Jake Horowitz and Sierra McCormick didn’t need to travel 70 years back in time to re-create small-town paranoia about communist plots and alien encounters.
Instead, the twentysomething co-stars of The Vast of Night just needed to travel 70 miles southwest of Dallas. Most of the low-budget science-fiction movie was shot in the Hill County town of Whitney.
“You would step on to these sets that felt like old Hollywood 1950s back lots. You couldn’t believe this little town looked like this,” Horowitz said by phone. “Part of what made the project so fun were the opportunities for immersing ourselves into it.”
Whitney stood in for a fictional New Mexico border village, where the “Twilight Zone”-inspired story unfolds over the course of one crazy night. While most of the locals are cheering on the basketball team, radio deejay Everett (Horowitz) and switchboard operator Fay (McCormick) begin hearing strange frequencies. Using their wits and curiosity, the teenagers’ ensuing investigation suggests the signals are coming “from the sky.”
“The cast and crew would get to the set at 7 p.m. and get to bed at like 9 a.m. There’s a bond that gets created when you’re doing that,” Horowitz said. “Everybody in the town was so kind to us. It was a blast.”
The directorial debut of Oklahoma native Andrew Patterson has garnered acclaim on the festival circuit for its affectionate evocation of B-movie nostalgia combined with its audacious visual flourishes. For the latter, Patterson collaborated with Adam Dietrich, a producer and production designer from Arlington.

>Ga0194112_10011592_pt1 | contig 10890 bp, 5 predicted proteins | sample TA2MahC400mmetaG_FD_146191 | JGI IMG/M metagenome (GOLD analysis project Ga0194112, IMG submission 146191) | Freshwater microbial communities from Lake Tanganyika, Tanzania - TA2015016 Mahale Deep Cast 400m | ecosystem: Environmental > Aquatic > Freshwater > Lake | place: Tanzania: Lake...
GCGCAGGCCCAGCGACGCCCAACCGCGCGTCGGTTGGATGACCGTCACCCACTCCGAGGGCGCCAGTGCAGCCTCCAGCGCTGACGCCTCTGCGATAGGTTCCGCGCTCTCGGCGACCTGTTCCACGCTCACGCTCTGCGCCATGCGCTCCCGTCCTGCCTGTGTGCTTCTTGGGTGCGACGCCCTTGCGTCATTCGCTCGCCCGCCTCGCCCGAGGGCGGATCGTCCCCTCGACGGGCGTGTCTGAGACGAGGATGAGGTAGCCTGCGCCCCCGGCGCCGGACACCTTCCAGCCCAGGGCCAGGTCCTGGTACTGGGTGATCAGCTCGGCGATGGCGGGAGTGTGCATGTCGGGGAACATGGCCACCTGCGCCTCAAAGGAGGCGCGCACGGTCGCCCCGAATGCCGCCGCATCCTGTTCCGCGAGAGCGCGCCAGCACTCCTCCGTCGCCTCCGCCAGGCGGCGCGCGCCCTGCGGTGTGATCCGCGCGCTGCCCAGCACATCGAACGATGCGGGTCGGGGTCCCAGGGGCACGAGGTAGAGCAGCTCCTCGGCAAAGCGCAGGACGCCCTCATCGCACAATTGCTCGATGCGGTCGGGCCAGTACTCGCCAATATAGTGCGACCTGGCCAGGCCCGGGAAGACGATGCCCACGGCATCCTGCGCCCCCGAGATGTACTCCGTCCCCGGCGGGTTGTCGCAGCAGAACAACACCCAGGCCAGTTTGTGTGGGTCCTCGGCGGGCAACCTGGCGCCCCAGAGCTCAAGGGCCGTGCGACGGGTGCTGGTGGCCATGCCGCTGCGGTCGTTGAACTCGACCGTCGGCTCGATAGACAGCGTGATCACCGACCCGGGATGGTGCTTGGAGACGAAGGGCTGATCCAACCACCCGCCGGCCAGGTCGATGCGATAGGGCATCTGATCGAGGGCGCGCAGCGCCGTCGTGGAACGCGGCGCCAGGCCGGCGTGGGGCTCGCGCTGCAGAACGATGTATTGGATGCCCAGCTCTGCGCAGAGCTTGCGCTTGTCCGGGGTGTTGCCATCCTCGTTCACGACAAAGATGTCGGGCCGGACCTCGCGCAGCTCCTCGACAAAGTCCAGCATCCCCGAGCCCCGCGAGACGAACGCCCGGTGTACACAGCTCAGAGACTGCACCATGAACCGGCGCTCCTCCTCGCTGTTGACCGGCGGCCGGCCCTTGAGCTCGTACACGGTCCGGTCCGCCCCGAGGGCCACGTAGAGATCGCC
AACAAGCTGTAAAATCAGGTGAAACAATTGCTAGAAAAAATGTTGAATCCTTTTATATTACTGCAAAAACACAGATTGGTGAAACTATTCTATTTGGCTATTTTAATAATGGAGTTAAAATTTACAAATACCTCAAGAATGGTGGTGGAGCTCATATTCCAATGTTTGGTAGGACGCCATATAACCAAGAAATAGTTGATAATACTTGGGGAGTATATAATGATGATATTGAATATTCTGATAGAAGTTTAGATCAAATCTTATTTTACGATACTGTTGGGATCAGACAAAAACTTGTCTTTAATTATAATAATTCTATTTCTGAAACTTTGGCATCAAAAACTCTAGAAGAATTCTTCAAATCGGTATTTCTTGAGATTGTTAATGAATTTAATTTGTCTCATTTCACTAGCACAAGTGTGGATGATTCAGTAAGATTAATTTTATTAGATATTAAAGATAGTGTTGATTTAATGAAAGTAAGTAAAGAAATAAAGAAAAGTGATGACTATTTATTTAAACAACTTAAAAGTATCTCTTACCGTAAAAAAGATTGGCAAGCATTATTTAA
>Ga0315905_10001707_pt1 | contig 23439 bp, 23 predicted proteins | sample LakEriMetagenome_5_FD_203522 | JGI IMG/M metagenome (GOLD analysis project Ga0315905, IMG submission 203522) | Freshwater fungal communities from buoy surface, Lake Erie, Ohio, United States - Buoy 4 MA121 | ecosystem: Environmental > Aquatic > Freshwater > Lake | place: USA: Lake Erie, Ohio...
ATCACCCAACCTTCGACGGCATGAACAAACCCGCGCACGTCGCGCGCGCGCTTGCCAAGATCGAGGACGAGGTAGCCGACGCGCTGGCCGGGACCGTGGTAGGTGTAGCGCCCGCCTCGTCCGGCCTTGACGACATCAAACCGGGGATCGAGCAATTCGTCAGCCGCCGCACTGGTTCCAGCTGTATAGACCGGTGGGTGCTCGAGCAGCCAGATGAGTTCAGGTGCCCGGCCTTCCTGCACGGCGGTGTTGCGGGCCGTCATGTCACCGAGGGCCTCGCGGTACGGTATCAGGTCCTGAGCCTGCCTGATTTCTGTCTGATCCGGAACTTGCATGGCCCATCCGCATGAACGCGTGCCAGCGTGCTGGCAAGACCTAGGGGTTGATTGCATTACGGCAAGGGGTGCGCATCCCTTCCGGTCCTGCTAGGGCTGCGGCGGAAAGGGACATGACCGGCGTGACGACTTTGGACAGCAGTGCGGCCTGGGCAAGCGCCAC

McCormick said the vivid setting enhanced the visual cues in the script, which informed the performances.
“The town is another character in the film. We were living there while we were filming, so we were integrated into this small town,” she said. “We did a lot of people-watching and talked to the locals. There’s all this shorthand and the regional colloquialisms. Jake and I got into that mindset with the characters.”
Horowitz listened to radio deejays of the era and practiced on a reel-to-reel machine that Patterson placed in his hotel room. McCormick also strived to bring conviction to her role — performing a once-critical job that’s since become obsolete.
“I wanted to make sure I learned how to operate the switchboard authentically and quickly,” she said. “There’s this very efficient way of doing it — a swift, flick-of-the-wrist, plugging-in motion. Take it out; plug it in; release it. I wanted to adopt and embody that. Operating that switchboard was one of the most satisfying things I’ve gotten to do as an actor.”
Although he’s a New York native, Horowitz starred in a Dallas Theater Center production of Romeo and Juliet in early 2016, a few months before production on The Vast of Night. And McCormick returned to Dallas from Los Angeles last year to shoot the horror film VFW.
Both actors hope Patterson’s ambitious vision comes across, as the film explores the universal fear of the unknown from a perspective that’s both familiar and fresh.
“All of these great ‘Twilight Zone’ episodes have a very specific rhythm and a very specific way that things are revealed. They have all these tropes that go along with them. This movie takes those expectations and rips them out from under you,” McCormick said. “It has this story that you’ve seen done many times, but executes it in a brand new way. It manages to be on the cutting edge without sacrificing nostalgia.”
In addition to playing at the Galaxy Drive-In near Ennis, the film begins streaming this weekend on Amazon Prime.